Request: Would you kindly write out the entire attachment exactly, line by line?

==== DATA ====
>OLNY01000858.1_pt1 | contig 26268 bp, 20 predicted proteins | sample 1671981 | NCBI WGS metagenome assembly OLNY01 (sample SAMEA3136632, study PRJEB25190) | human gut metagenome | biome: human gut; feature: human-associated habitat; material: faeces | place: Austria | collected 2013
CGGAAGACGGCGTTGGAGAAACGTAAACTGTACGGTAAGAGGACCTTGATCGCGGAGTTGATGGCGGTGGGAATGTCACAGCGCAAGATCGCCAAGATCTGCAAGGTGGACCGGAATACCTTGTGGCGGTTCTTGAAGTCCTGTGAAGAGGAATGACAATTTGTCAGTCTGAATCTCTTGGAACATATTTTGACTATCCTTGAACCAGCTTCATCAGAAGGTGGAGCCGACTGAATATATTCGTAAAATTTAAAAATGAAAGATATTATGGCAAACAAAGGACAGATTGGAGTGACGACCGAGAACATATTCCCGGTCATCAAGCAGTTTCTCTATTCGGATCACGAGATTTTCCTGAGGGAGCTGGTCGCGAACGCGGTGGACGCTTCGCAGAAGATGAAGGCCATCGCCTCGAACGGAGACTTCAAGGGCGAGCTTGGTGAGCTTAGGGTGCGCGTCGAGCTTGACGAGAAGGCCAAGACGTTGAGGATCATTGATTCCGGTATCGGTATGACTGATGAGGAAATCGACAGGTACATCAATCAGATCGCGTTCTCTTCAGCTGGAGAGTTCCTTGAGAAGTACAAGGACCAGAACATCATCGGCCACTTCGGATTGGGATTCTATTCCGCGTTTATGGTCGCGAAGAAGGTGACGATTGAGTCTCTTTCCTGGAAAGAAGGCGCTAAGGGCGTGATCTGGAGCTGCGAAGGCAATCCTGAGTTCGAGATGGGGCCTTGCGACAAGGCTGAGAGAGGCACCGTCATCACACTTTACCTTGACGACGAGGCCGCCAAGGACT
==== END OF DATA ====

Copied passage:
>OLNY01000858.1_pt1 | contig 26268 bp, 20 predicted proteins | sample 1671981 | NCBI WGS metagenome assembly OLNY01 (sample SAMEA3136632, study PRJEB25190) | human gut metagenome | biome: human gut; feature: human-associated habitat; material: faeces | place: Austria | collected 2013
CGGAAGACGGCGTTGGAGAAACGTAAACTGTACGGTAAGAGGACCTTGATCGCGGAGTTGATGGCGGTGGGAATGTCACAGCGCAAGATCGCCAAGATCTGCAAGGTGGACCGGAATACCTTGTGGCGGTTCTTGAAGTCCTGTGAAGAGGAATGACAATTTGTCAGTCTGAATCTCTTGGAACATATTTTGACTATCCTTGAACCAGCTTCATCAGAAGGTGGAGCCGACTGAATATATTCGTAAAATTTAAAAATGAAAGATATTATGGCAAACAAAGGACAGATTGGAGTGACGACCGAGAACATATTCCCGGTCATCAAGCAGTTTCTCTATTCGGATCACGAGATTTTCCTGAGGGAGCTGGTCGCGAACGCGGTGGACGCTTCGCAGAAGATGAAGGCCATCGCCTCGAACGGAGACTTCAAGGGCGAGCTTGGTGAGCTTAGGGTGCGCGTCGAGCTTGACGAGAAGGCCAAGACGTTGAGGATCATTGATTCCGGTATCGGTATGACTGATGAGGAAATCGACAGGTACATCAATCAGATCGCGTTCTCTTCAGCTGGAGAGTTCCTTGAGAAGTACAAGGACCAGAACATCATCGGCCACTTCGGATTGGGATTCTATTCCGCGTTTATGGTCGCGAAGAAGGTGACGATTGAGTCTCTTTCCTGGAAAGAAGGCGCTAAGGGCGTGATCTGGAGCTGCGAAGGCAATCCTGAGTTCGAGATGGGGCCTTGCGACAAGGCTGAGAGAGGCACCGTCATCACACTTTACCTTGACGACGAGGCCGCCAAGGACT